As I write this column, we’re packing up boxes and
preparing to move to the News & Review’s new digs on Del Paso
Boulevard. We’ll miss the Midtown locale that’s been our
home for the past 15 years; it has been exciting watching it grow into
one of Sacramento’s most vibrant neighborhoods, even as
we’re growing as a newspaper. That said, we are very excited
about moving to our bigger, greener building in the Uptown Arts
For the News & Review, it’s a new beginning. We hope that
the added presence of some 60 employees on the boulevard will help
promote the ongoing revitalization of this northern Sacramento
community. We’ve converted a leaky, drafty, funky old supermarket
into a green, more energy-efficient newspaper office. We’ll own
the building outright, instead of having to pay rent, which will allow
us to devote more of our resources to journalism.
None of this would have been possible without a significant amount
of financial help from the city of Sacramento and the Sacramento
Housing and Redevelopment Agency. For more than a decade, the SHRA has
been redeveloping the Del Paso area, offering businesses financial
incentives to move there. In the News & Review’s case, we
received approximately $2 million in grants, loan guarantees and other
incentives from the city.
The payoff for the city comes in the form of increased sales and
property-tax revenue and the added incentive for more businesses to
follow the News & Review to Del Paso Boulevard.
Any business in the city is eligible to take advantage of these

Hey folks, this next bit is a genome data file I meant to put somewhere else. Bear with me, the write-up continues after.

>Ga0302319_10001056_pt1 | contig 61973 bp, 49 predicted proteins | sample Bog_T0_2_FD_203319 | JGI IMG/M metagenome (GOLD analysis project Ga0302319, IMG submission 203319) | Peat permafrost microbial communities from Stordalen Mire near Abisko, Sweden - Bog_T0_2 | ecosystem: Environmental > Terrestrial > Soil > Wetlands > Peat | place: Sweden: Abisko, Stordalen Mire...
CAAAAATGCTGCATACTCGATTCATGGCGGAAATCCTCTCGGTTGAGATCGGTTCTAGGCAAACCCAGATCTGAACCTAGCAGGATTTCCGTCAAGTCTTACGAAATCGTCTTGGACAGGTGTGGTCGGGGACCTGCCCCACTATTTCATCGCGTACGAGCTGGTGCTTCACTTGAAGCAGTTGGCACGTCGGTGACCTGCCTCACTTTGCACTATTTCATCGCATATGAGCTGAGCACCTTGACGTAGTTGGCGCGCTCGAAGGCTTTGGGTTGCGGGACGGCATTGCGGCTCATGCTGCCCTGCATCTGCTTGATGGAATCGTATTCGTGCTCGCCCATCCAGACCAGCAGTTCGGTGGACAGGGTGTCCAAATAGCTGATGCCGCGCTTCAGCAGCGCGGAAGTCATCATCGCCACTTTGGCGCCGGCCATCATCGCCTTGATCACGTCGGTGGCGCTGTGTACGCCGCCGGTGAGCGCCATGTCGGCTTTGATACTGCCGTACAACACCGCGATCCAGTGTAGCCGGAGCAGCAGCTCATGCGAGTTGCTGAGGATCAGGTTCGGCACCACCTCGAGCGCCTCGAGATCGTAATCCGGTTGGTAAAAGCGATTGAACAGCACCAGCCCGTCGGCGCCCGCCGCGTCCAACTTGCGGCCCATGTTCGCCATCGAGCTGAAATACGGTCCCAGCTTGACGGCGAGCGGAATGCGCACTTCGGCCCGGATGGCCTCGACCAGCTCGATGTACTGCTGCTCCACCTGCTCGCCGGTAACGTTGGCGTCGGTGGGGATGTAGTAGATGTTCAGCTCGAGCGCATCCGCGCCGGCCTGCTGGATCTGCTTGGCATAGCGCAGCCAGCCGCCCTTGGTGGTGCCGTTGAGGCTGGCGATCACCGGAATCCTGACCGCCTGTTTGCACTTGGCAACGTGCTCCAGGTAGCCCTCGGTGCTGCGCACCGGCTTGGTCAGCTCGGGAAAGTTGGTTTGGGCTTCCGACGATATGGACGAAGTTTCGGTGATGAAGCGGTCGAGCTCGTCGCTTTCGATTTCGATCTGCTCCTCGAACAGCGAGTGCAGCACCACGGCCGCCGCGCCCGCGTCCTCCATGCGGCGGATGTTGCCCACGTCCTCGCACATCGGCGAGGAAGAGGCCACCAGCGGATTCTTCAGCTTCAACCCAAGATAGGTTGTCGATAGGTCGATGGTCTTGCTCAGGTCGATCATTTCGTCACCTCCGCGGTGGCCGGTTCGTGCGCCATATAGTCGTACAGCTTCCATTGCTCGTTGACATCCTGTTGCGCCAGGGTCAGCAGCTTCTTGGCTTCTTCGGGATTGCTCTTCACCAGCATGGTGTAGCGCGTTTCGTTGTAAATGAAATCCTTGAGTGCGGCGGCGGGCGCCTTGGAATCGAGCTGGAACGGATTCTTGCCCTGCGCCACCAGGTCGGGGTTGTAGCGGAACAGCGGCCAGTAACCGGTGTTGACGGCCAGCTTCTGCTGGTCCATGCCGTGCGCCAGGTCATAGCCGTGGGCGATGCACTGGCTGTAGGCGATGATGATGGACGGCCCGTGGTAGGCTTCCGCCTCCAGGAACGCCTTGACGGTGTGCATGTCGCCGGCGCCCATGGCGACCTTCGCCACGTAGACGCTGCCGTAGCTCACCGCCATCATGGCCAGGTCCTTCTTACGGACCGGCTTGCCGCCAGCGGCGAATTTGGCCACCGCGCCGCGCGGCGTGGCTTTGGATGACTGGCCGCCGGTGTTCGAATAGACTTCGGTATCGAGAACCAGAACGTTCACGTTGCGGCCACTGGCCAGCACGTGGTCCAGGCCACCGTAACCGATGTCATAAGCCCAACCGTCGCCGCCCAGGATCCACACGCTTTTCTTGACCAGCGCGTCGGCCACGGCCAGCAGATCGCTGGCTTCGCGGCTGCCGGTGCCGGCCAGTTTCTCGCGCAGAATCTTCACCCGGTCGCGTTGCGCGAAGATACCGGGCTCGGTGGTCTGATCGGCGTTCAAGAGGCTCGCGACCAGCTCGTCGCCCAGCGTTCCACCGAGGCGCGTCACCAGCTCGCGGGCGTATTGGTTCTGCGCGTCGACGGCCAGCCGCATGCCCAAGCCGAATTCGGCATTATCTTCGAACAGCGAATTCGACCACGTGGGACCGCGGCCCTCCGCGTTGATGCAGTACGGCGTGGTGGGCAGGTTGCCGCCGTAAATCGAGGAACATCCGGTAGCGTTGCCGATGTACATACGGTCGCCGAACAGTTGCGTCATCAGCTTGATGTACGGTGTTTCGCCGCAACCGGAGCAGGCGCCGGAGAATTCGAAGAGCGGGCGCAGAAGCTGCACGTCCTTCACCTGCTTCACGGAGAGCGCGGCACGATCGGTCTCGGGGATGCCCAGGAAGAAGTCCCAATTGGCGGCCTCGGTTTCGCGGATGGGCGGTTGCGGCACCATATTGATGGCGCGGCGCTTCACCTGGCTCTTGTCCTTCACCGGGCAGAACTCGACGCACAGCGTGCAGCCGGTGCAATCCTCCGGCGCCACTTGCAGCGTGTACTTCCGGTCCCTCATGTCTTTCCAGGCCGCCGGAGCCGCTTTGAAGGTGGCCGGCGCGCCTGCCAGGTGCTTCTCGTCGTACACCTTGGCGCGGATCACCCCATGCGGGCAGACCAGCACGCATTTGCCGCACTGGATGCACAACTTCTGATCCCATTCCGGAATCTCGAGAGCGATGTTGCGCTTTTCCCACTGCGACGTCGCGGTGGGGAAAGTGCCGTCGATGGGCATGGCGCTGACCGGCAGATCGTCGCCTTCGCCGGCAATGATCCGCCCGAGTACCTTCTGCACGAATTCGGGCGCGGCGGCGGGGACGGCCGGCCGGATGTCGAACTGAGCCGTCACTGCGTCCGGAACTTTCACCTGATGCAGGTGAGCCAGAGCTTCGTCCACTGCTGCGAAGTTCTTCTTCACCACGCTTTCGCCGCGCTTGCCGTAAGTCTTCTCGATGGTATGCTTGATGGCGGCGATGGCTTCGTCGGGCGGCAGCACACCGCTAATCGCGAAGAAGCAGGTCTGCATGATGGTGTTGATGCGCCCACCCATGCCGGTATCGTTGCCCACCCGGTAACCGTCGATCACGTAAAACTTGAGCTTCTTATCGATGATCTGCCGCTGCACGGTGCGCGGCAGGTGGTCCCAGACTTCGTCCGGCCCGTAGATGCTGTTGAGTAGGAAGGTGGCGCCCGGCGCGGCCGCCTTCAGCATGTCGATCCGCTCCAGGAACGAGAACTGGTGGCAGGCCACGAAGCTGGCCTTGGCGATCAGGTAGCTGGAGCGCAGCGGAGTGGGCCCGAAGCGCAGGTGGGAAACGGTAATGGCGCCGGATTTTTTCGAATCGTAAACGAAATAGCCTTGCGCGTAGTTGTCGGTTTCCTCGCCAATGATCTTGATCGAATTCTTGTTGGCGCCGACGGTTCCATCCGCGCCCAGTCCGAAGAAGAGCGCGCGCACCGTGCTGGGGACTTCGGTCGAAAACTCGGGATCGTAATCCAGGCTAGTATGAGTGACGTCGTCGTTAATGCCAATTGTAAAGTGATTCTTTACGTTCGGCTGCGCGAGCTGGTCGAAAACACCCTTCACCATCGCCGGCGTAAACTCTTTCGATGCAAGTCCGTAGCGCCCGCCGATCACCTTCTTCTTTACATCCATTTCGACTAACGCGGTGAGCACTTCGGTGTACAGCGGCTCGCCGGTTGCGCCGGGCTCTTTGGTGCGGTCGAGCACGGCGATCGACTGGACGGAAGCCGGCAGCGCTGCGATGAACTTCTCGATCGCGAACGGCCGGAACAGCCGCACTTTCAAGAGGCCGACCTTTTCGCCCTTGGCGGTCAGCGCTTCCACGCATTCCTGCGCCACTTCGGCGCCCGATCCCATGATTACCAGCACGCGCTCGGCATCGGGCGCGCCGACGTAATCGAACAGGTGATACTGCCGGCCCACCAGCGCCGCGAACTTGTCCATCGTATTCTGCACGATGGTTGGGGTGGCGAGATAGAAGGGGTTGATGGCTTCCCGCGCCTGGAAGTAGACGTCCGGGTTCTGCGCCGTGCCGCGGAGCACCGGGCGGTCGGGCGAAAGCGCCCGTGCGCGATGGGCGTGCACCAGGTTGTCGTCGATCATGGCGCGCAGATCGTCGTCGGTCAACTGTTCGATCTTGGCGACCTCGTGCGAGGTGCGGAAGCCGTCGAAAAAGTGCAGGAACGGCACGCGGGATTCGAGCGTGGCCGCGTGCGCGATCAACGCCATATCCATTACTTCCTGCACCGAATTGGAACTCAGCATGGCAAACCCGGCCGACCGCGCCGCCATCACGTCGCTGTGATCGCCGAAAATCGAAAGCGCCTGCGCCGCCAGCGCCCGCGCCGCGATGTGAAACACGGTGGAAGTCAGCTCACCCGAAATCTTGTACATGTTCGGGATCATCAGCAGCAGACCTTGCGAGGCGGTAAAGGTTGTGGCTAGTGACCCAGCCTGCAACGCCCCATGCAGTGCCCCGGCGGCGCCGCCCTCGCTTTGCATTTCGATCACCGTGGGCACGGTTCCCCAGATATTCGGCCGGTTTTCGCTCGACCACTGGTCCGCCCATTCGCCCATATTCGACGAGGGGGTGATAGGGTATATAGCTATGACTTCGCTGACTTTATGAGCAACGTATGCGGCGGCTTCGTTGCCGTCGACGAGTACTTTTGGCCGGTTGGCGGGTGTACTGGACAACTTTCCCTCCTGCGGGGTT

incentives, but the News & Review isn’t just any business. We
are a newspaper that regularly reports on the city and on the SHRA.
With that in mind, the reader is justified in asking if our new
relationship with the city represents a potential conflict of
In short, no. Just as I believe that The Sacramento Bee can write
fairly about development, even though they have received hundreds of
millions of dollars in housing ads over the past few decades, I believe
that we can write fairly about the city and the SHRA, even after
receiving assistance from them.
In fact, that’s exactly what we’ve been doing. If you
don’t believe me, feel free to call Kevin Johnson’s press
secretary and ask how he feels about our coverage.
During my 36 years as a newspaper publisher, there have been many
instances where regular advertisers have called me to complain about a
story and to cancel their advertising. Our business relationship with
the city is no different. Yes, it puts us in the position of writing
critically about people who’ve helped us financially.
That’s life in the newspaper business.